Mozart: Piano Concertos
Mozart’s Concerto K595 is usually thought of as an autumnal, even a valedictory work, and it’s true that it has a peculiarly mellow quality. But although Mozart entered it in his running catalogue of works in January 1791, less than a year before he died, he probably composed its first two movements as early as 1788, around the same time as the Coronation Concerto K537. Angela Hewitt takes a much less nostalgic approach to the slow movement than most pianists. But while I wouldn’t always want to hear a lingering performance of the kind Britten and Curzon gave (theirs took nine minutes, as opposed to Hewitt’s six), it’s difficult not to feel that in Hewitt’s hands the piece lacks expressive depth. Maria João Pires and Claudio Abbado are only marginally slower, yet they manage to imbue the music with a good deal more poetry. No less controversial is Hewitt’s account of the finale, where, in an attempt to counteract the traditionally carefree view of the music, she has produced a performance that’s distinctly short of rhythmic vitality.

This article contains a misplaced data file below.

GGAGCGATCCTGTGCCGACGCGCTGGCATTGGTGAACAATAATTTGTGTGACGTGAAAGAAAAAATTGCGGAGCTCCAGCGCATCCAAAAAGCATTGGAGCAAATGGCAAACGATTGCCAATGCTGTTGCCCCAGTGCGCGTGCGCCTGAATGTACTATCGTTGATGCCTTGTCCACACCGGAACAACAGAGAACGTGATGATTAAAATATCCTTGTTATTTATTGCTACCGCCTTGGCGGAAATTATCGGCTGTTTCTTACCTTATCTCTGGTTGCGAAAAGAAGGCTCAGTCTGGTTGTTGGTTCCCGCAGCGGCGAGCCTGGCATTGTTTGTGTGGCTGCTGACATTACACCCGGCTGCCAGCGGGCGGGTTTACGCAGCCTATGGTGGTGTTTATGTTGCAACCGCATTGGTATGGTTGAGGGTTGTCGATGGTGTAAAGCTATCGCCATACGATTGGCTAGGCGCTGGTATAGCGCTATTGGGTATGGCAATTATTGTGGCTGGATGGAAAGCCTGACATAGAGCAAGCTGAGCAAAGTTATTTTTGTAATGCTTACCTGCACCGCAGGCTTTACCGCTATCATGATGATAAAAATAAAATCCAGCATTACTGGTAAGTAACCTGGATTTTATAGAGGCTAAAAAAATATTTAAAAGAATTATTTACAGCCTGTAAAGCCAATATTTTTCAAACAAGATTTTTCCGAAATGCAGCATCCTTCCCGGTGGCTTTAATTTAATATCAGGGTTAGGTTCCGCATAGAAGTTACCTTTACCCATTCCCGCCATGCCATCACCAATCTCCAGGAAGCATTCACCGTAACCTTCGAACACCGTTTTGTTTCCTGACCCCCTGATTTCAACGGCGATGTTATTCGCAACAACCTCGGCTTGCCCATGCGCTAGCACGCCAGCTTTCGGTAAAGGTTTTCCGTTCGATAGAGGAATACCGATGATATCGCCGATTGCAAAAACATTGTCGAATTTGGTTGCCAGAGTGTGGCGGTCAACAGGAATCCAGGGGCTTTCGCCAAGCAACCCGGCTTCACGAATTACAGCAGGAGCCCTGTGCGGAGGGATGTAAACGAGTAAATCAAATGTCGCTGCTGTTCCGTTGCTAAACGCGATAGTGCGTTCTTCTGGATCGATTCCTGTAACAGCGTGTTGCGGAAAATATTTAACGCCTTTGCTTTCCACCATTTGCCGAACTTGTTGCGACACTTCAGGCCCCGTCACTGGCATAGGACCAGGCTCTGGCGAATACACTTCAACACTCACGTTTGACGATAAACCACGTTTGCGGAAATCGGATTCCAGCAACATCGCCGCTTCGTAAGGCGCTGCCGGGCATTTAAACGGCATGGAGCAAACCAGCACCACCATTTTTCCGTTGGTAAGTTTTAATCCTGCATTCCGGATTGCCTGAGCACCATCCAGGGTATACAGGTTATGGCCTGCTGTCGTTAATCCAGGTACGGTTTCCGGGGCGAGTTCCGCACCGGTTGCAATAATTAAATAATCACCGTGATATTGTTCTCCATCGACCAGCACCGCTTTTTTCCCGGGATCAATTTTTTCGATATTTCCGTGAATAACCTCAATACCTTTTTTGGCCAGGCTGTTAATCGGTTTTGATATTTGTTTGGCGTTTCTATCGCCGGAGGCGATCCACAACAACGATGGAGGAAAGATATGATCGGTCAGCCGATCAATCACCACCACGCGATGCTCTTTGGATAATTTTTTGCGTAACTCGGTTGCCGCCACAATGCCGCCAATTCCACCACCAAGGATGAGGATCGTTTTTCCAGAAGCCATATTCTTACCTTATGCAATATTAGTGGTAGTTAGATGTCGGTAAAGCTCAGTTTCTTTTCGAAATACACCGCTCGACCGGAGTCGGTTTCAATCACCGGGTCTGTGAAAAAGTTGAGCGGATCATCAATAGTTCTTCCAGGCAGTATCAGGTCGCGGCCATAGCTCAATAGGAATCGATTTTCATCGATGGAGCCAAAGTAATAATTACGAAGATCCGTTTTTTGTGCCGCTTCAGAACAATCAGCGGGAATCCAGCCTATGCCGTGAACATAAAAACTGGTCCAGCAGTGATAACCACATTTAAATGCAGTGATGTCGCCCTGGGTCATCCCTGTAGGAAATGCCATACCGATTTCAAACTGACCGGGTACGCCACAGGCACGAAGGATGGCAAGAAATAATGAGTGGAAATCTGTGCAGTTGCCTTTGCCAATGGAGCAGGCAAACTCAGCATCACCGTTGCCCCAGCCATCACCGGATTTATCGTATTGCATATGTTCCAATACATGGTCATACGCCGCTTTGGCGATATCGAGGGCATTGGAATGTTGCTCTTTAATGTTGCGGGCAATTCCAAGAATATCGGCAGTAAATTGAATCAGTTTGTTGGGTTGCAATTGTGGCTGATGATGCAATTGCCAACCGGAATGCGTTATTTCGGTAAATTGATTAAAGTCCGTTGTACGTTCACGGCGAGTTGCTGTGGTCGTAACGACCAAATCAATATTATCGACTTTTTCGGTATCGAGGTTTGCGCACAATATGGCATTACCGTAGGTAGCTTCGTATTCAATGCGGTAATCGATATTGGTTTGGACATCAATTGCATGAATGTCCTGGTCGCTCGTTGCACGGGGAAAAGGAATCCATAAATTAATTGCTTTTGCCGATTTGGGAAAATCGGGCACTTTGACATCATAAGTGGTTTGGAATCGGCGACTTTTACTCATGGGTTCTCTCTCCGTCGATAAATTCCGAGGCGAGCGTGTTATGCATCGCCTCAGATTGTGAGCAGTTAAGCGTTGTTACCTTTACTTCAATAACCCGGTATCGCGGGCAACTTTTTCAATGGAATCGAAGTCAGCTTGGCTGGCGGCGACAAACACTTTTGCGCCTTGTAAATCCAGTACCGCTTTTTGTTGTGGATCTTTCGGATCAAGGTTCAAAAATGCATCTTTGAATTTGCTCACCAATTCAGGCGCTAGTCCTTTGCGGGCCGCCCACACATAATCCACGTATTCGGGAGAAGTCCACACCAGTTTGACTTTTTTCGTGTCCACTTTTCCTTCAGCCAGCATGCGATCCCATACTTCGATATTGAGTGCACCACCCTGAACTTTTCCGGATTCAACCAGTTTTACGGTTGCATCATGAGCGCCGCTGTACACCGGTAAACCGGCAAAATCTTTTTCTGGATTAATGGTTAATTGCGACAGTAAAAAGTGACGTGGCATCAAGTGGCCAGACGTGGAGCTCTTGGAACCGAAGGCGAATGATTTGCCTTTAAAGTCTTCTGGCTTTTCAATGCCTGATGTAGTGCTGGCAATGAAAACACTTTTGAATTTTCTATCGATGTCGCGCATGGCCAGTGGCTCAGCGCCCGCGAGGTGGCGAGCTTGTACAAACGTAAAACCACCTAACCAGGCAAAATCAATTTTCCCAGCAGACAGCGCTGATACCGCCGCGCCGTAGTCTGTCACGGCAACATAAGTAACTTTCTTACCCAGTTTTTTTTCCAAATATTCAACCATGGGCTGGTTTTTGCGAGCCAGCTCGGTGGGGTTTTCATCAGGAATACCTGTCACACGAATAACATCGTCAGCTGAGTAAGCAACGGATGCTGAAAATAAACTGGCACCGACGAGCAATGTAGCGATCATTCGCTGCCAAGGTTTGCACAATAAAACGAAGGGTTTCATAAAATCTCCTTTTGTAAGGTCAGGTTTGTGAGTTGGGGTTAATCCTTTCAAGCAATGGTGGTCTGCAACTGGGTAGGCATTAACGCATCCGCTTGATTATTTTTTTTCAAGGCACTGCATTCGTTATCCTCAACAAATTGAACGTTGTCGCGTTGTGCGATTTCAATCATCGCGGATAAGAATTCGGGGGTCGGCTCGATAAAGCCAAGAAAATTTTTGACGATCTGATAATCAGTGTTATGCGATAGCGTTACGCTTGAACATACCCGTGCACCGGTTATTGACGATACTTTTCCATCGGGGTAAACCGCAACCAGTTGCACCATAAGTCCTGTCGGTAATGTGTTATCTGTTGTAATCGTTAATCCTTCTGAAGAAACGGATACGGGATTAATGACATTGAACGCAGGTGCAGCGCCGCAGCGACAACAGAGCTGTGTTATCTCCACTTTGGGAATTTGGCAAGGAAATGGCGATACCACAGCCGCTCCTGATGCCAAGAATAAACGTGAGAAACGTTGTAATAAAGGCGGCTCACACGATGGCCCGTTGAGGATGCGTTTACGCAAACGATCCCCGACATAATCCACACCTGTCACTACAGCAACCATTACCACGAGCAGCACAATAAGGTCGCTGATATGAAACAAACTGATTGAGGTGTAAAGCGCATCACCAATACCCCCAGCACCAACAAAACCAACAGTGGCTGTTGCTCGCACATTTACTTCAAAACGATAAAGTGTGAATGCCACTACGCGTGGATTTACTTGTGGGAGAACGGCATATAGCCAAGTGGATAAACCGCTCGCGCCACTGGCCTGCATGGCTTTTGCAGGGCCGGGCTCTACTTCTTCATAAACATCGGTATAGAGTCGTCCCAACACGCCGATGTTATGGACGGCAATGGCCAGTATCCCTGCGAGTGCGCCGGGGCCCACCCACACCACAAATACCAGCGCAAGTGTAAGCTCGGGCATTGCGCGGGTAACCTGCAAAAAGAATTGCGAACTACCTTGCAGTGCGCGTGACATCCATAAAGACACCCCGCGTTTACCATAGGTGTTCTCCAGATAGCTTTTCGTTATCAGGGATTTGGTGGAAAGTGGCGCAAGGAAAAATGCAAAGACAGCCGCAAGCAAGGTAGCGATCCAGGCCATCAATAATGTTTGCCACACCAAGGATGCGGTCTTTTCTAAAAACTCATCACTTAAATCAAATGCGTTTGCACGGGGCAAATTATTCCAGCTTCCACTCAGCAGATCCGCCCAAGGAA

Much more of a success is the sparkling G major Concerto K453, where Hewitt displays her pianistic talents to full advantage. Particularly enjoyable are the concluding variations, with their opera buffa-style coda, in which she seems completely at one with the alert playing of the Mantua Chamber Orchestra under Hannu Lintu.